Rubrics and Tendrils of Richard Gehr

Joe Gallant's Blues for Allah

by Richard Gehr
Village Voice
15 January 1996
Joe Gallant's Blues for Allah

Call my neck of the woods Disjunction Junction. For example: While not exactly a believer, I still hanker for a Casio Prayer Compass (800-357-2160), programmed to point the digital faithful toward mecca at the appropriate times of day. It just seems right somehow.

Similarly, their own peculiar psychedelic mystery religion didn't prevent the late Grateful Dead from recording Blues for Allah in 1975. Chiseled from jams in Bob Weir's home studio during the band's single year off the road, Allah sparkles with contradictions and anomalies. Although the album remains a showcase for the group's long-sought technical chops, only one of Allah's several instrumentals found its way back into the group's live repertoire. The album still sounds warm, however, even intimate -- there's a homespun hippie intelligence that was often lost amid the sacral circuses Dead shows epitomized. Allah also condenses the often amusing fissure between my outside-music pals and the jam-band aficionados I've chummed with online for the past few years.

Blues for Allah turns out to be an excellent choice for the first attempt to mount a Grateful Dead repertory event beyond the hackey sackful of cover bands that fill the Tuesday-night Wetlands slot. Conceived by Bay Area bassist Gary Lambert, the Blues for Allah project was first executed last year in San Francisco with members of Peter Apfelbaum's Hieroglyphic Ensemble as "Paradise Waits." Bassist/bandleader Joe Gallant brought Blues for Allah to the Knitting Factory -- bastion of the downtown sound -- January 12 to 14, with intrepid new arrangements for some two dozen musicians. More sophisticated and ambitious than Gil Evans's Hendrix revamps, Gallant's take on Garcia and company embodied a sympathetic fan's notes. The big band and guests made the music rumble and sweat, shimmer and expand into nearly double its 45 CD minutes.

Particularly rich shows -- Jerry shows -- often began with "Help > Slip > Franklin" (taper shorthand for "Help on the Way," "Slipknot!," and "Franklin's Tower"), the segued trio that opens Blues for Allah . "Paradise waits," go Robert Hunter's aphoristic lyrics, "On the crest of a wave / Her angels in flames." All Hunter's words now bear extra baggage, so it was so refreshing to hear Gallant and Illuminati nudge Allah 's triad into a raucously swinging half-hour New Orleans jazz funeral, with thrilling trombone (Steve Swell) and violin (Todd Reynolds) solos. Gallant (who also plays in Rashied Ali's Coltrane rep unit, Prima Materia) was a lyrical linchpin on six-stringed electric contrabass.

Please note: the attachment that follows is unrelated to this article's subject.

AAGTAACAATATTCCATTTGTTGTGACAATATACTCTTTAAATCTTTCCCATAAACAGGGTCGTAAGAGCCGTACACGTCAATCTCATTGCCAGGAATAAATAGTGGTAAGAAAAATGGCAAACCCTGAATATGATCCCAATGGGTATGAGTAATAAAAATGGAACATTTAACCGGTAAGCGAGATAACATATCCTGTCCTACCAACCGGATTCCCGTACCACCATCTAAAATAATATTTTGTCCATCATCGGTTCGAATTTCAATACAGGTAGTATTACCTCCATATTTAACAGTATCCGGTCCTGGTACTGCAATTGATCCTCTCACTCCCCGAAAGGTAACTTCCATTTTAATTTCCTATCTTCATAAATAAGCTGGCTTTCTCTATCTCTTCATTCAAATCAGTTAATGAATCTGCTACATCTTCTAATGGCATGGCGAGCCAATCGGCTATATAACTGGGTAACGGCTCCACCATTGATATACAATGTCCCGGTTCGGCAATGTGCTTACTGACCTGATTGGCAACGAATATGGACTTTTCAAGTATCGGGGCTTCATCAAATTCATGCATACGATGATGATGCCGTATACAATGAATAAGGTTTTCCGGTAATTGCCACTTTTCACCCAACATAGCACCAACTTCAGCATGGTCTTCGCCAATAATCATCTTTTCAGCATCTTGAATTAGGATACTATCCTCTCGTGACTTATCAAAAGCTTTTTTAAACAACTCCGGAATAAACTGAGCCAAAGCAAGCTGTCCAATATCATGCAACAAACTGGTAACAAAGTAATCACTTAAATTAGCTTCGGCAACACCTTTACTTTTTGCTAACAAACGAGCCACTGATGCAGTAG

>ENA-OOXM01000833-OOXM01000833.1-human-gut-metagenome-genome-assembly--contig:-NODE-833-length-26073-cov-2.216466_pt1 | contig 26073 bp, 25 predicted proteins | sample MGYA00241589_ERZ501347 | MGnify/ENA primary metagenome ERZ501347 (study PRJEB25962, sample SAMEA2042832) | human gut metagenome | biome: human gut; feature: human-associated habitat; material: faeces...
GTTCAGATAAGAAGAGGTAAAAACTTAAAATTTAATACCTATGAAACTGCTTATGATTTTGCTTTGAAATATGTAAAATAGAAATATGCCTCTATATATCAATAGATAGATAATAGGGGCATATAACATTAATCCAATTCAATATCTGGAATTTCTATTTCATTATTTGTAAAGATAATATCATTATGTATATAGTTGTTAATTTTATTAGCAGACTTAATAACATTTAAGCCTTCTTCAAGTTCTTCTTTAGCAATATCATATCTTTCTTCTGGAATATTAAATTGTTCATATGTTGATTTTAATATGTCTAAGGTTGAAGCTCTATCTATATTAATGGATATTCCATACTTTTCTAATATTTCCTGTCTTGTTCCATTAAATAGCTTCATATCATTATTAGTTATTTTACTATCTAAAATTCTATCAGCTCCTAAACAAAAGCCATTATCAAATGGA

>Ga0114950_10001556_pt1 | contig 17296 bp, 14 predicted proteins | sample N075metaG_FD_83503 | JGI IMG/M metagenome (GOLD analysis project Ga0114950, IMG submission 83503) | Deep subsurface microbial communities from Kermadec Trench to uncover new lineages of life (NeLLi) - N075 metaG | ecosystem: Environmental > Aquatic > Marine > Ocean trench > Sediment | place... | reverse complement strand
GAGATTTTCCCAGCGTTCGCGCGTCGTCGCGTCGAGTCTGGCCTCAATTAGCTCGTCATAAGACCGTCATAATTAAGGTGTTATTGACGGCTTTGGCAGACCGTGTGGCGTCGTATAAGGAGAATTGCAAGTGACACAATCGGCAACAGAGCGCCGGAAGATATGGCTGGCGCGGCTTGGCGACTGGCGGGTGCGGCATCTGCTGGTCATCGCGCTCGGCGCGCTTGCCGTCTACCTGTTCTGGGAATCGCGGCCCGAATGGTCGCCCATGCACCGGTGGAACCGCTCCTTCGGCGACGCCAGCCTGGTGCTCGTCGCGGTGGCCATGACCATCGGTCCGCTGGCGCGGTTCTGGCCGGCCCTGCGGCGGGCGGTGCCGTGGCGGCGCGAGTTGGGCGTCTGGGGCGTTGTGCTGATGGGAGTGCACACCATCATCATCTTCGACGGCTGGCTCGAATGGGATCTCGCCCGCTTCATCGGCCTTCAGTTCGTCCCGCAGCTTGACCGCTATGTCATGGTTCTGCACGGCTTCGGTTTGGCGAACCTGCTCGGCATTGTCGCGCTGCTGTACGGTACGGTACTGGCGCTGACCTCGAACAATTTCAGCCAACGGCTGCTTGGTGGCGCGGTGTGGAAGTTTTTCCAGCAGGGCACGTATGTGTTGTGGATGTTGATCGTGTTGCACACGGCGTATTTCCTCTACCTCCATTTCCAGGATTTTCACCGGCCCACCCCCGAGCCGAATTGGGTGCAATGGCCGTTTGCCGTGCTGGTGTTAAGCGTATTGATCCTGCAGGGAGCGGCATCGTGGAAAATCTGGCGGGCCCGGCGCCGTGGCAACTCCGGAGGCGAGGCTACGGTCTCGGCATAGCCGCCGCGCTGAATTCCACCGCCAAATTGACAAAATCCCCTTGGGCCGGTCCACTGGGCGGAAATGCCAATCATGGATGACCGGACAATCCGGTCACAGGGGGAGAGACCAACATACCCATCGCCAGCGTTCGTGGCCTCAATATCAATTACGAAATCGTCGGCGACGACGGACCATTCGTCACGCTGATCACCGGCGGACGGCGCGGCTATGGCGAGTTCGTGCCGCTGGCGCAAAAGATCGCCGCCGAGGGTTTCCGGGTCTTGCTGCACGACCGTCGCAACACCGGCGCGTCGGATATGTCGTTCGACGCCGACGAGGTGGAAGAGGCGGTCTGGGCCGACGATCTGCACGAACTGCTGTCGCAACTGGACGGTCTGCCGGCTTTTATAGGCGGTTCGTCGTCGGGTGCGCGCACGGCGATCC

Allah brims with domestic and imported stylistic gestures, which Gallant exploits fully -- from the Latin rhythms of "King Solomon's Marbles" (with Ellen Christi engaging in some Leon Thomas-like space scat) to the gospel brouhaha of "The Music Never Stopped" (belted Wayne Newton stylee by Vegas vocalist Tony Memmina), the spider web reggae of "Crazy Fingers," and Bob Weir's Bach-ish "Sage & Spirit" (arranged for string trio). Compared to Gallant's adventurous arrangements elsewhere, the faux-Eastern cascades and free-form improvs of the titular suite sounded downright earthy.

Which should come as no surprise to the fortunate few who've heard Gallant's remarkable 1994 album, Code of the West . One of the highlights of that densely layered Cornell box of musical delights is Gallant's psychedelic-jazz encrypting of Dead bassist Phil Lesh's "Unbroken Chain." This, and Memmina's liturgical reading of "The Days Between," were the highlights of a freewheeling second set that veered from awful Grateful Dead karaoke to knowing rock/roll bliss (especially guest guitarist David Gans's "Fire on the Mountain"). This set's steamy family reunion delighted an audience consisting of the usual assortment of dank hippie trolls, cranky tapers, drunken louts, itchy-sweater brats, sinuous diviners, and head-bobbing potheads of all stripe.

Gallant and Illuminati's celebratory exploration of the Dead's jazz and worldly diversity suggested just one way their music might continue to thrive (I'd like to hear him take on Terrapin Station next); the reportedly freer San Francisco show suggests another. But the Dead's sound has always been a litmus test for reinterpreters, as show openers Dose Hermanos proved. With their twinkling, punning helix lines and sheets of candy-colored calliope and harpsichord samples, early Dead keyboardist Tom Constanten and latter-day GD sound engineer Bob Bralove (the guy responsible for the Dead's most outside project, Infrared Roses) were by turns eloquent, tongue-tied, and portentous -- just like da boyz themselves. Uh, were.